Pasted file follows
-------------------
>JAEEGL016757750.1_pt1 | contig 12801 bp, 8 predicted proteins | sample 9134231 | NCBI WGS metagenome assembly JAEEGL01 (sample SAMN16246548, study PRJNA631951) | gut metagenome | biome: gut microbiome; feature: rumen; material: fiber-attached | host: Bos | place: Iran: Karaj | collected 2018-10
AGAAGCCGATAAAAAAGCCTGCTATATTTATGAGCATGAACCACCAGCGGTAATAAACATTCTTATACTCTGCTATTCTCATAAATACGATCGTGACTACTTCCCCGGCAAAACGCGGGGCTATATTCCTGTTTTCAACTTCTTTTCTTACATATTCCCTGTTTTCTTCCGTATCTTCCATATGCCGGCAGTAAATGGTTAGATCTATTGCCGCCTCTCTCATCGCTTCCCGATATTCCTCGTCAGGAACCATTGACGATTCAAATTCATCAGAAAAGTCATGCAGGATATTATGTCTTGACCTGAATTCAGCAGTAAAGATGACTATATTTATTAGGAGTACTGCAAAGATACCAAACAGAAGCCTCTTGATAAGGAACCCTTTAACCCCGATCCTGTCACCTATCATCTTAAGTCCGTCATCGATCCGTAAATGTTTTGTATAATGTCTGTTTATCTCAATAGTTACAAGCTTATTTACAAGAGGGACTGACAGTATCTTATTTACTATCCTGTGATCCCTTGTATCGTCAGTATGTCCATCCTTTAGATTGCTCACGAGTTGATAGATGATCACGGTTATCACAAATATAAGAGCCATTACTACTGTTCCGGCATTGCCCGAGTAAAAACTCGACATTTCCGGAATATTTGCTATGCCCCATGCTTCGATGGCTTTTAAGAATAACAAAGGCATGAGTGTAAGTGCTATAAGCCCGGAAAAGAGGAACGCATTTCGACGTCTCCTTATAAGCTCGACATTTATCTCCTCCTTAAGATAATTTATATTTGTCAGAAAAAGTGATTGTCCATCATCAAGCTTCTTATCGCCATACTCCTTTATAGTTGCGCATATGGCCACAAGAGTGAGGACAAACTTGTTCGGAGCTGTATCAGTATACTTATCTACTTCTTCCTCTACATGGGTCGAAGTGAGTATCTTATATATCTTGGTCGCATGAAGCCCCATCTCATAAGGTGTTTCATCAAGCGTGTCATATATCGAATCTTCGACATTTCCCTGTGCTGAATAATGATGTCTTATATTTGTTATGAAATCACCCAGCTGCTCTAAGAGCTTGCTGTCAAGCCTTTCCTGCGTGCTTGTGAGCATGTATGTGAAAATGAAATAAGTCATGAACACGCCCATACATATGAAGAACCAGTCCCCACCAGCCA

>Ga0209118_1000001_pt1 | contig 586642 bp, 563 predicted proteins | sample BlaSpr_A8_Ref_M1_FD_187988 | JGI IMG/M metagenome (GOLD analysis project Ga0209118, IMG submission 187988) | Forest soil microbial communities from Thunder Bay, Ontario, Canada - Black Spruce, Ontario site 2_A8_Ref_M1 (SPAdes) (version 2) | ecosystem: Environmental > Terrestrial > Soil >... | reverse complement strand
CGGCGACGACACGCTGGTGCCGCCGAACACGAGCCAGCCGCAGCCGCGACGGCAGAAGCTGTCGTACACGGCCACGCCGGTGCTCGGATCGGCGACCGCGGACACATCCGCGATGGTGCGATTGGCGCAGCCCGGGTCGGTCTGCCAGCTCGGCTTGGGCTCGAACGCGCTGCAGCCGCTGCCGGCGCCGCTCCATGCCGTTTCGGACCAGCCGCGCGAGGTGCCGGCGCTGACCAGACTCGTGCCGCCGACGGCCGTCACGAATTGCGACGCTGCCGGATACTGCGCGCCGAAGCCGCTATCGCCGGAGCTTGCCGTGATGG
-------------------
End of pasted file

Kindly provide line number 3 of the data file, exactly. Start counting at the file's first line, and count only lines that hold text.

>Ga0209118_1000001_pt1 | contig 586642 bp, 563 predicted proteins | sample BlaSpr_A8_Ref_M1_FD_187988 | JGI IMG/M metagenome (GOLD analysis project Ga0209118, IMG submission 187988) | Forest soil microbial communities from Thunder Bay, Ontario, Canada - Black Spruce, Ontario site 2_A8_Ref_M1 (SPAdes) (version 2) | ecosystem: Environmental > Terrestrial > Soil >... | reverse complement strand